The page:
- Commentary: Walker’s budget calls for schools to stop reporting sexual assaults
- Wallace hopes for redevelopment expansion
- Teravainen makes instant impact on return to ‘Hawks
- Oregon mayor reacts to Exelon talk of closing nuclear plant
- GiGi’s benefit for Down syndrome, March 21
- What’s the future hold for Rose?
- ‘Hogs keep pace in tight Midwest
- Qatar continues to confound
- Meet John Doe: Keep public notices in print
- Commentary: Rauner’s minimum wage plan just more of the same from GOP
Golf: Experiencing a hole-in-one an extra special moment
By Doug Halberstadt
Each summer for the last several years, I’ve played in the Maplehurst golf outing. I’ve even written a previous column about what an exceptional job they do organizing and putting on this play day. This year was no different in that regard.
One thing was drastically different, though. One of the guys in my foursome actually shot a hole-in-one. This was my first experience witnessing one of golf’s rarest rewards. I’ve seen professionals get them on television, and I’ve heard numerous stories about others. They pale in comparison to what it was like to be standing there watching the entire process. It was truly an experience that seemed to unfold in slow motion while it was happening.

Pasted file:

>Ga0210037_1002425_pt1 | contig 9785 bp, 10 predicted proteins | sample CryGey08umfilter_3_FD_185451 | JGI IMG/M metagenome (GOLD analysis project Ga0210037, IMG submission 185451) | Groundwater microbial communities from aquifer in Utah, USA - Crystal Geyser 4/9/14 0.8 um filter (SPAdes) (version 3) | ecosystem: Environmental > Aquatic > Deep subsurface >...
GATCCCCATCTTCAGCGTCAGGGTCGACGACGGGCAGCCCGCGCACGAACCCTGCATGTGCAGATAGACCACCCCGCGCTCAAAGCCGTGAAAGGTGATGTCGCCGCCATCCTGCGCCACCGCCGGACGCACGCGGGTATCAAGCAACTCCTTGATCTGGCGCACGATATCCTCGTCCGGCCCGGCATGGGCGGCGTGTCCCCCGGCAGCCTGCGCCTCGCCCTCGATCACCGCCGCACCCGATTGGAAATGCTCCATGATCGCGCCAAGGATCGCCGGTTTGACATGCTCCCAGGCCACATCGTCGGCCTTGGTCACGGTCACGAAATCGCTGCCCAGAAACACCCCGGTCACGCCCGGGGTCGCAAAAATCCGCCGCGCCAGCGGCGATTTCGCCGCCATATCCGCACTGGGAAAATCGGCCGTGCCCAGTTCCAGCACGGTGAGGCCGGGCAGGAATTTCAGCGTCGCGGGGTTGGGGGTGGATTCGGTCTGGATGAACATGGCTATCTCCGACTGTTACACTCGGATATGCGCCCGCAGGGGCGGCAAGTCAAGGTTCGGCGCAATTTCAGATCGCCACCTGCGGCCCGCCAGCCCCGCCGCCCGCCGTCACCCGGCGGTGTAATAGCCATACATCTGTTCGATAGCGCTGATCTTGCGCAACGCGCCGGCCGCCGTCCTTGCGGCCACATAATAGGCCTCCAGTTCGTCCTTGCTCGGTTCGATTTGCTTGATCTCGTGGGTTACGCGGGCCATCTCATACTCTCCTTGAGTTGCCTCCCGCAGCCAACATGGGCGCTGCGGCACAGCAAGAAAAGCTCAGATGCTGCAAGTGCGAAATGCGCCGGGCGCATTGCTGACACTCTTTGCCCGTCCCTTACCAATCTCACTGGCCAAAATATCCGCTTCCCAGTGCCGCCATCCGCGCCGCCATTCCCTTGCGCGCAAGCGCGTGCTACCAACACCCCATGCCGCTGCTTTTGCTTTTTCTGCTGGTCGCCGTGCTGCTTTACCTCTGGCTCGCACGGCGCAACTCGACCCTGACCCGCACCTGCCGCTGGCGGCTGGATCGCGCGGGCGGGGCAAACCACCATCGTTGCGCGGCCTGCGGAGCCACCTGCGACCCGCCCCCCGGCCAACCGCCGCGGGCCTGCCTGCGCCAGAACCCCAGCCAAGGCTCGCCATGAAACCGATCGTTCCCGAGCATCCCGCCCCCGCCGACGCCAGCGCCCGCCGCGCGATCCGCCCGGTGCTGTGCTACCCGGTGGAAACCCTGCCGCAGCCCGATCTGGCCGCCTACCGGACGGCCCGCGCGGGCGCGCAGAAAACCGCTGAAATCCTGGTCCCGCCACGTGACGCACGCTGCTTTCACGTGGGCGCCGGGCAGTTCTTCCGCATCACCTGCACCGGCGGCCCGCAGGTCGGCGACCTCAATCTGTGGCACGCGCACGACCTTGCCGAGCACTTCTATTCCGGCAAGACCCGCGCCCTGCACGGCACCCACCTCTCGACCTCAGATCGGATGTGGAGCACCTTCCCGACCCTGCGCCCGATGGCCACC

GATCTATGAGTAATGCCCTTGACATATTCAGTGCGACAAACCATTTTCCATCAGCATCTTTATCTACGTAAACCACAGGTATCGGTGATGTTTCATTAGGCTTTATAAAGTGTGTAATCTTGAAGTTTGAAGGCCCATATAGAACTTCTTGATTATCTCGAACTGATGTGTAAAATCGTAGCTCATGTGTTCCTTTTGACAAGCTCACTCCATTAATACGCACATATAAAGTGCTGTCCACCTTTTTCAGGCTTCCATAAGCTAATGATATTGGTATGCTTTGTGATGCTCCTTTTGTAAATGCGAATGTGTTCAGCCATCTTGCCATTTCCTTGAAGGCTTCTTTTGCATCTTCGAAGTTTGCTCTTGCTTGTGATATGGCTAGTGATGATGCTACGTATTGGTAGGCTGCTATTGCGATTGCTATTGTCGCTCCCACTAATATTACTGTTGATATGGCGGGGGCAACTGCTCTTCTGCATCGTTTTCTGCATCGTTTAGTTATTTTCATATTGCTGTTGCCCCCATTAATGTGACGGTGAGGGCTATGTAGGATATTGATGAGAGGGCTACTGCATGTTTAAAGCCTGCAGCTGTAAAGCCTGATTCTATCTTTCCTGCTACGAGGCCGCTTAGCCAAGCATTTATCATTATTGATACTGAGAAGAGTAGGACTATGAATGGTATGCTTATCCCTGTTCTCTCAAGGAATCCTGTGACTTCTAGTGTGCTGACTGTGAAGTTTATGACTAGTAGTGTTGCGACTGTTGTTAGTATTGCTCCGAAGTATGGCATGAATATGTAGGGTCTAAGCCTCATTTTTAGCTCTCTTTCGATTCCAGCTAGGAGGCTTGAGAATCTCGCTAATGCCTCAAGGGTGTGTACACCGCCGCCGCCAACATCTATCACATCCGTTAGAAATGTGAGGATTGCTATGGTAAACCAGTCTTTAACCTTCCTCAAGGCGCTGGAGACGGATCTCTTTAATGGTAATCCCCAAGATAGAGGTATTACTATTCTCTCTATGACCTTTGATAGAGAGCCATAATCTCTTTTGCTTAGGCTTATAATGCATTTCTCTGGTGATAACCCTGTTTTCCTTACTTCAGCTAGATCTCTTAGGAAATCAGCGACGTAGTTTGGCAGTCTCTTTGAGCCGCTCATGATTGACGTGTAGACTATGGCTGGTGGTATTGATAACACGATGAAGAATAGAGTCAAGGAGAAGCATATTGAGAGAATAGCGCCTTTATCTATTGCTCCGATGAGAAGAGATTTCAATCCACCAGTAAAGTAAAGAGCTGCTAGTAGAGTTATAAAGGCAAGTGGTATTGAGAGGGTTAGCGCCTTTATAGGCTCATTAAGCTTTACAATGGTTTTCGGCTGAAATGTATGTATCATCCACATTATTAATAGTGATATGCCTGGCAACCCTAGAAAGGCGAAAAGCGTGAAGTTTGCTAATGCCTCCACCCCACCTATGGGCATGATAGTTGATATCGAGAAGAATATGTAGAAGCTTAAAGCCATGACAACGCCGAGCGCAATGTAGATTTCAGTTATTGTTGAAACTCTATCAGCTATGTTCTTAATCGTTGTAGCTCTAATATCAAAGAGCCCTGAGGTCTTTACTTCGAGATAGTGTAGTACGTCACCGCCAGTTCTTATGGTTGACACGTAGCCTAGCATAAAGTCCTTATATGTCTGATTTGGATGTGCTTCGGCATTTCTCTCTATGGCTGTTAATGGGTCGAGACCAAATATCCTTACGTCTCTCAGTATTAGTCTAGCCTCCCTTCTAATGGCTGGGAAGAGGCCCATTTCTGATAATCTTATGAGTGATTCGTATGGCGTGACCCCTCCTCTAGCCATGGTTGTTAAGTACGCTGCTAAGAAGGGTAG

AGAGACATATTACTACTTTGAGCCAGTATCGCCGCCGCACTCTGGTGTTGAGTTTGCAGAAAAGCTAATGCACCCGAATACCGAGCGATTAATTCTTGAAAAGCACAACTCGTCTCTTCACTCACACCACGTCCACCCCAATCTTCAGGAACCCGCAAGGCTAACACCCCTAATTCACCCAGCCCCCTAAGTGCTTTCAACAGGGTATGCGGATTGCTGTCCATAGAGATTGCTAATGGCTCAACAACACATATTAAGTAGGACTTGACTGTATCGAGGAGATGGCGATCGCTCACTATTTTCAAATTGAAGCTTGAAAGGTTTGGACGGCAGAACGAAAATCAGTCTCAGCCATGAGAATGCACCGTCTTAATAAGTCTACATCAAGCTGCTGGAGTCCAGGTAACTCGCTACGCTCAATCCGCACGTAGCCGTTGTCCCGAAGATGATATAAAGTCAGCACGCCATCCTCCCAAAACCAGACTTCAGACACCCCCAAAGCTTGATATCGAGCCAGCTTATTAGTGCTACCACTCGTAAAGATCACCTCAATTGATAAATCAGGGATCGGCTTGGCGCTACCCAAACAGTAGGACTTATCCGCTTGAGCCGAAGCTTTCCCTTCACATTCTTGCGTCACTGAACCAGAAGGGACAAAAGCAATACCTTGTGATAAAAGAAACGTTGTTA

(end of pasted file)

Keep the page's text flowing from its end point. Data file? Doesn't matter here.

My buddy, Chris Carlson, teed up his ball on the 17th hole at Rochelle Country Club, a 104-yard par 3 positioned at the northwest corner of the course. He took a practice swing or two, and then fluidly took his back swing and followed through until his pitching wedge made contact with the ball. That’s when real time ceased to exist and slow motion took over.
The ball gracefully left the tee in an arc that carried it straight toward the targeted green. While it sailed through the air, we all knew immediately it was going to be a good shot. No one knew just how good, though.
When the ball did eventually land, it was directly in line with the flag. It bounced once, and then took a tiny little hop or two prior to starting its roll toward the cup. At this time, we’re shouting all kinds of encouragement to the little inanimate white sphere. It was like for the next few seconds it could actually hear us. It responded to our every command. Go! Go! Go!
Then, we saw it hit the stick and disappear into the cup, and at that precise same time secured its permanent place in all of our memories. Then, real time returned. We were all yelling and high-fiving each other. I was excited and happy for my friend.
One of the other things that made this moment extra special was one of the other members of our foursome was Brian Carlson. That’s Chris’ dad. Not only was he excited and happy as well, he immediately swelled with pride. It was one of those “That’s my boy” moments that every dad dreams about.
If I couldn’t have gotten the hole in one, this was the next best thing. Glad I got to be there! Congratulations, Chris!
Doug Halberstadt can be reached via e-mail at Dougster61@aol.com.
From the Aug. 15-21, 2012, issue